medstylee

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hey all,

i'm applying to medical school this year, but i may not get in and, honestly, i've been having a lot of second thoughts lately about a phd instead. i've always been really into research and i did a thesis in undergrad. the thing is, my grades from undergrad aren't very spectacular. my overal gpa is around 3.4 but i have a few clunkers (i.e. C+s) in some chemistry courses. i'm currently in a masters program and i think i can probably finish with a 3.6-3.7 (at this rate, at least). i haven't taken teh gre yet, but i've done well on the mcat (33P - 9V, 13P, 11B) and i did well on my SATs way back when, so i'm not too worried about that. i'm pretty sure i might try and do a 1-2 year post-bacc IRTA at the NIH (NIDCD specifically cause i'm interesting in auditory neuroscience and did a lot in undergrad). i can get some great letters from people i worked with in undergrad cause i was in a very small department and i know several professors very well (and they know my research). so, after all that (if you're still reading), my question is, how much are my grades from undergrad going to affect me if i have strengths in other areas (good amount of relative research, better MS grades, good recs)? i know it probably depends on the program. so, just to give an example, i'm really interested in northwestern's institute for neuroscience (nuin) because they have a big auditory branch and that's right up my alley. (i'm aware that it's a competitive program).

i'm just starting to try and plan things out (or, better yet, figure out what the hell direction i'm going in), so i appreciate anyone's help. thanks :thumbup:
 

Jonathan13180

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Im in the same position as you-applying to medical school this summer, although im not sure of my chances. Im also looking into PhD programs, most likely in pharmacology (drug discovery), then get my MBA. Im guessing as long as you have good recs, GRE scores, youre UG grades wont matter too much. Also, because ive done 2+ years research with pubs, i hear that greatly improves your chances. goodluck.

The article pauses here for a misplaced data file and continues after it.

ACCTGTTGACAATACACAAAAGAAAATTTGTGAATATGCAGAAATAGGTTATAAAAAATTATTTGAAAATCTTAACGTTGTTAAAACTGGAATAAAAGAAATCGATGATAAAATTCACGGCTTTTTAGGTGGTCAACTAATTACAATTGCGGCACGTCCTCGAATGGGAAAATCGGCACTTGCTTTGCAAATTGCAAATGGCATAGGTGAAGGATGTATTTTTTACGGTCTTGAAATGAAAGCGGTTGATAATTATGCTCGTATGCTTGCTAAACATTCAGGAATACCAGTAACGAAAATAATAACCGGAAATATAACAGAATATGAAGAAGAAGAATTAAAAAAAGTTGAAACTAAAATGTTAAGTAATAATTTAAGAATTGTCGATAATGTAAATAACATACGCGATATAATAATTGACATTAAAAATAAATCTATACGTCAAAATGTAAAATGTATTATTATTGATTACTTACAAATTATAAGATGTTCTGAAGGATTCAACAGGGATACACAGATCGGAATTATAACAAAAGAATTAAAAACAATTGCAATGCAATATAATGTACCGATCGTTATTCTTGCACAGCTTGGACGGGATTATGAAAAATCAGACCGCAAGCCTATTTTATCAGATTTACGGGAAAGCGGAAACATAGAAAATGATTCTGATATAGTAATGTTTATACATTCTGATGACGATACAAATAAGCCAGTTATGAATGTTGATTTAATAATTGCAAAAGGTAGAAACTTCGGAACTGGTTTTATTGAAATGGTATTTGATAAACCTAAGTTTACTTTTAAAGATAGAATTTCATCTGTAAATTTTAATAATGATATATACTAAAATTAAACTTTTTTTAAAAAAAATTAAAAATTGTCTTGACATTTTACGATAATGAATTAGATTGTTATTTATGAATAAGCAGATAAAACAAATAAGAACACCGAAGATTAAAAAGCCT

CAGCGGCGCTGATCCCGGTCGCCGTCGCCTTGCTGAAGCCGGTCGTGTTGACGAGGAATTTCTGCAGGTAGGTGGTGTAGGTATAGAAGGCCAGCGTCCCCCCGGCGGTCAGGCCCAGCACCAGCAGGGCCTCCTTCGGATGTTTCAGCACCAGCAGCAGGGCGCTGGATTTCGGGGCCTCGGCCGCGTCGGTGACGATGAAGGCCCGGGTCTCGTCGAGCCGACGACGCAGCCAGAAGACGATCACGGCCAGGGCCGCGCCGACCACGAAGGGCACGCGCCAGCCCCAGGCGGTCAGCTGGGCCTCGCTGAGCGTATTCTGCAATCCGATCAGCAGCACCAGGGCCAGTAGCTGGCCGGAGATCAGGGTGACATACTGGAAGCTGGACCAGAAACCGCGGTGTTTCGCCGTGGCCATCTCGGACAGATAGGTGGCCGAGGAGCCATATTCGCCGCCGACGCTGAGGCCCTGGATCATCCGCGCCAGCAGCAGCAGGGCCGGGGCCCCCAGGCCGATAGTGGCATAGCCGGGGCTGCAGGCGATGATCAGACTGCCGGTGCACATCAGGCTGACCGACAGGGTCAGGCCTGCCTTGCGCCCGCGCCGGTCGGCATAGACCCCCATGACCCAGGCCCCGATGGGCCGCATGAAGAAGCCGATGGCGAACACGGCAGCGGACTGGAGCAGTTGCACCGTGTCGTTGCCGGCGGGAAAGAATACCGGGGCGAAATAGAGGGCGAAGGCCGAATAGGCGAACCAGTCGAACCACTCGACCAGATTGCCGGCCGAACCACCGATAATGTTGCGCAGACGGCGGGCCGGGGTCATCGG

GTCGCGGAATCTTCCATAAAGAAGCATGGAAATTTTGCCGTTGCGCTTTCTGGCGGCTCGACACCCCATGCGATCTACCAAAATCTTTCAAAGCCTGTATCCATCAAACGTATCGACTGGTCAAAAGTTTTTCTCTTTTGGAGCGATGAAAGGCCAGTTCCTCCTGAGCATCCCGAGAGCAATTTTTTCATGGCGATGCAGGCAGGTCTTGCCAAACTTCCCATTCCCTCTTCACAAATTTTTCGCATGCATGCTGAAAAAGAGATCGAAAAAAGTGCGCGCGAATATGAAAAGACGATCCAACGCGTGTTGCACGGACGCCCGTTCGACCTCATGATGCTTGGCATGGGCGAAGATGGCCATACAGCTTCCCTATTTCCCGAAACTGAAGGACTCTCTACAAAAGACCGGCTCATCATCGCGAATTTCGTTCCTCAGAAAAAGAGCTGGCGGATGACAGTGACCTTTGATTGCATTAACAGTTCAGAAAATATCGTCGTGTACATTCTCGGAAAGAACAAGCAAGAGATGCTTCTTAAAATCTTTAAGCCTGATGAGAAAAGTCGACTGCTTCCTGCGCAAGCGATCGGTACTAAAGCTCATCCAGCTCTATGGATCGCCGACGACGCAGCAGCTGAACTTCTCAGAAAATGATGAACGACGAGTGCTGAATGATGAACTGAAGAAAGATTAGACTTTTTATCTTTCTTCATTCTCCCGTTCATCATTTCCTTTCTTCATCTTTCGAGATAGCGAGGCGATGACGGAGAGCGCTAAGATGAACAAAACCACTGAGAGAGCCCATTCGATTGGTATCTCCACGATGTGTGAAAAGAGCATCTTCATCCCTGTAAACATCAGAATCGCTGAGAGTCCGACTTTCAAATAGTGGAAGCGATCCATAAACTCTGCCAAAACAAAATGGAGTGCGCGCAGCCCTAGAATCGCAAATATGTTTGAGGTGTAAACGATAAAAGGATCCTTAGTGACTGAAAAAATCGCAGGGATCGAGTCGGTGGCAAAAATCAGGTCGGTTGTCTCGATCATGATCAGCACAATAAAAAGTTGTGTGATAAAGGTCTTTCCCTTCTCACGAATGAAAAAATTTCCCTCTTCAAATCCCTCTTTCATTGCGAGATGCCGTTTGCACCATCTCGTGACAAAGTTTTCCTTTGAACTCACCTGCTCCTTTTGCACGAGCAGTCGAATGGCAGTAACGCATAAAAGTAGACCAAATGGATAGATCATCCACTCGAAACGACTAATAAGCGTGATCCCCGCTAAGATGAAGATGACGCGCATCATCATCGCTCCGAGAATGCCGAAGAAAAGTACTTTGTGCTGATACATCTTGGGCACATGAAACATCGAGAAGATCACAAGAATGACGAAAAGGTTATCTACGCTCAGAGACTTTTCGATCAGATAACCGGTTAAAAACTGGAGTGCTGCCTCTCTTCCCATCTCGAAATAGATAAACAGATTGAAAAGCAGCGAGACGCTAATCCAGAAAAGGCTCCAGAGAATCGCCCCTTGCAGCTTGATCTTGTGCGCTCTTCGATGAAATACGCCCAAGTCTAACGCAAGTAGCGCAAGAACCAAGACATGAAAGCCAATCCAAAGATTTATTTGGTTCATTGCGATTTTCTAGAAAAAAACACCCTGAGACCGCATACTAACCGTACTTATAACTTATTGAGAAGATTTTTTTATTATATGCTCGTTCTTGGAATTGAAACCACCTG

QofQuimica

Seriously, dude, I think you're overreacting....
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I think you'll be all right, too, especially if you have a good GRE score. I didn't have any undergraduate grades or GPA at all (my whole school was pass/fail) and I didn't have any trouble getting into graduate school. I just sent my narrative evaluations to the programs. In my experience, grad schools are a lot more flexible about these kinds of things than med schools are.
 
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medstylee

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thanks guys, i appreciate the encouragement. doctoral admissions seems more flexible than med for sure. i think i can definitely do more things to help balance out some of my poorer marks whereas it's been really tough to do with med apps. in any case, i think that, no matter what route i am able to take first (md or phd) that i'll end up doing both because i'm pretty sure that becoming a physician scientist fits my interests most. anyway, thanks again and good luck.
 

Scottish Chap

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As long as you have >3.0 GPA and a semi-decent GRE, you'll be just fine for graduate school - even the 'good ' ones. Some gradute schools (like the one I went to) - at a push - actually accept the MCAT in place of the GRE so be sure to look into that because you have a wonderful MCAT score. Don't underestimate the importance of the graduate school interview, however (I used to help out with that when I was in graduate school).....they will be more likely to accept you into the PhD program if they see that your level of commitment to research and your drive is high; this, in my opinion, is more important than grades in determining your success as a PhD student.

In my humble experience, I found that the medical school interview differs in the sense that they obviously look for motivation (and, one hopes, compassion), but grades and standardized test scores play a much weightier role than graduate school post-interview......M.D. admissions committees sometimes get edgy if the whole package isn't there from the start.

It sounds like you’re interested in both research and medicine. Like you, I was not sure of my real passion and it was hard for me to gauge my strengths and my weaknesses after my undergrad. so I opted for graduate school first. Now, as a first-time applicant to medical school, those issues are much clearer so don’t feel bad about letting medical school ‘wait’ if you want it that way.